CCAGW Urges the Washington Senate Ways & Means Committee to Oppose SB 5062 | Council For Citizens Against Government Waste

CCAGW Urges the Washington Senate Ways & Means Committee to Oppose SB 5062

State Action

February 8, 2021

Washington Senate Means and Ways Committee
311 J.A. Cherberg Building
P.O. Box 40482, Olympia
WA 98504-0482

Dear Senator,

On behalf of the 49,574 members of the Council for Citizens Against Government Waste (CCAGW) in Washington, I urge you to vote against SB 5062, which would create a privacy regulatory framework with data privacy guardrails to protect individual privacy, and control and process data within the state.

Unfortunately, this bill will fail to achieve this objective.  It would create instability and uncertainty for internet service providers (ISPs).  The internet is not contained within a single state’s boundaries and therefore participants operating within the internet ecosystem, including ISPs, can only be regulated by the federal government under the Commerce Clause, Article I, Section 8 of the Constitution. 

On December 14, 2017, the Federal Communications Commission (FCC) adopted the Restoring Internet Freedom Order (RIFO), which restored the internet’s proper classification as an information service, as intended in the 1996 Telecommunications Act.  It was under this light-touch regulation that the internet thrived and became one of the greatest economic and social innovations in history..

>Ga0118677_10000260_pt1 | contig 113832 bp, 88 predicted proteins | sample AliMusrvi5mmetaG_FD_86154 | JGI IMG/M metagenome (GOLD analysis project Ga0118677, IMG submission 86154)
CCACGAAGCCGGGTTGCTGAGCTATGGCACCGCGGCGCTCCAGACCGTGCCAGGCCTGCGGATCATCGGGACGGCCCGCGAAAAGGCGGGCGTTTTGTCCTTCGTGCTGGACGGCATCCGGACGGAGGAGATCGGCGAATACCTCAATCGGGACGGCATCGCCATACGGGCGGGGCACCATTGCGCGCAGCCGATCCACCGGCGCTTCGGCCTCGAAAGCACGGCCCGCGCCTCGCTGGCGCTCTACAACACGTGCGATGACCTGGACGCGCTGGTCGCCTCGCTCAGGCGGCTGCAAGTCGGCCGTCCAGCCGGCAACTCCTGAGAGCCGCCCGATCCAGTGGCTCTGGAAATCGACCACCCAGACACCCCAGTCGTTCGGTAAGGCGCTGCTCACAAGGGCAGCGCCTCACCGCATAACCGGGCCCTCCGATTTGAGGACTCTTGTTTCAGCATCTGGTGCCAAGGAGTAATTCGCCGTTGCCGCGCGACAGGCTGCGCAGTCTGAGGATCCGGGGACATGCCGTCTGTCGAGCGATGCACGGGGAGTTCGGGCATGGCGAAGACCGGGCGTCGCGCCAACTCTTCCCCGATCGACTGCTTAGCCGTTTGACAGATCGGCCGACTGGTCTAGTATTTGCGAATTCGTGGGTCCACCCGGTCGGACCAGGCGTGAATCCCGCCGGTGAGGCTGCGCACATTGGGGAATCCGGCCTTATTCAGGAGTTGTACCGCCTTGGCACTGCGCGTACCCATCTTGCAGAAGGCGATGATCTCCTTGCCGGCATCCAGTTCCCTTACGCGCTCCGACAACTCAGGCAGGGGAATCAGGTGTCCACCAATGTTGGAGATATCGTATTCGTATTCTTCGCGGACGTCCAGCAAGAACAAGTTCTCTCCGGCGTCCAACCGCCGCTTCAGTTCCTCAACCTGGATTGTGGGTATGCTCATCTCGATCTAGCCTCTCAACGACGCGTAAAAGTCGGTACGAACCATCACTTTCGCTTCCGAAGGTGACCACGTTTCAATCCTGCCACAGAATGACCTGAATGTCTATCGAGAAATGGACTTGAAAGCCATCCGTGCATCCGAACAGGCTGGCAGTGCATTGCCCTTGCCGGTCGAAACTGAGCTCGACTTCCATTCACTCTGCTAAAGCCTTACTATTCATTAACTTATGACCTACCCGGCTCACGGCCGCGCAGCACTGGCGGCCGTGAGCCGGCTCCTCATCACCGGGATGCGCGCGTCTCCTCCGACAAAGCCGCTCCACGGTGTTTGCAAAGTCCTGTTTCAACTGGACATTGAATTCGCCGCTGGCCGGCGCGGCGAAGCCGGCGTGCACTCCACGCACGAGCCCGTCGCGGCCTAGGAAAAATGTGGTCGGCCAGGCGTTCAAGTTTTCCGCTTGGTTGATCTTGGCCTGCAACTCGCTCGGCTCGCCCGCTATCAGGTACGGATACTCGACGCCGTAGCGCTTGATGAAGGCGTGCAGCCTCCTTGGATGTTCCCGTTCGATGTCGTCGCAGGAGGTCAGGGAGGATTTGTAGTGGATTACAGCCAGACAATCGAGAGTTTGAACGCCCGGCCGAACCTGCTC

The RIFO also reinstated the Federal Trade Commission’s authority to investigate privacy and consumer protection violations by ISPs, and strengthened its enforcement capabilities by enhancing transparency requirements.  Any ISP infringing upon consumer privacy or engaging in otherwise unfair conduct can be held accountable for its actions.  

States have enacted or will be reviewing laws that would protect personal information, including online privacy for children, websites, and monitoring employee e-mail communications.  These laws would affect any business operating or selling to customers in each state, impinging on interstate commerce.  Without the adoption of a consistent national privacy protection regime that preempts state and local laws, more states will enact their own rules, which raises costs and complicates compliance for businesses and individuals. 

Rather than enact state laws imposing restrictions on online interstate commerce, state legislatures should encourage Congress to pass a national data privacy framework that will promote innovation while providing certainty across state borders for the regulation of data privacy.

Again, I urge you to vote against SB 5062. 


Tom Schatz
President, CCAGW

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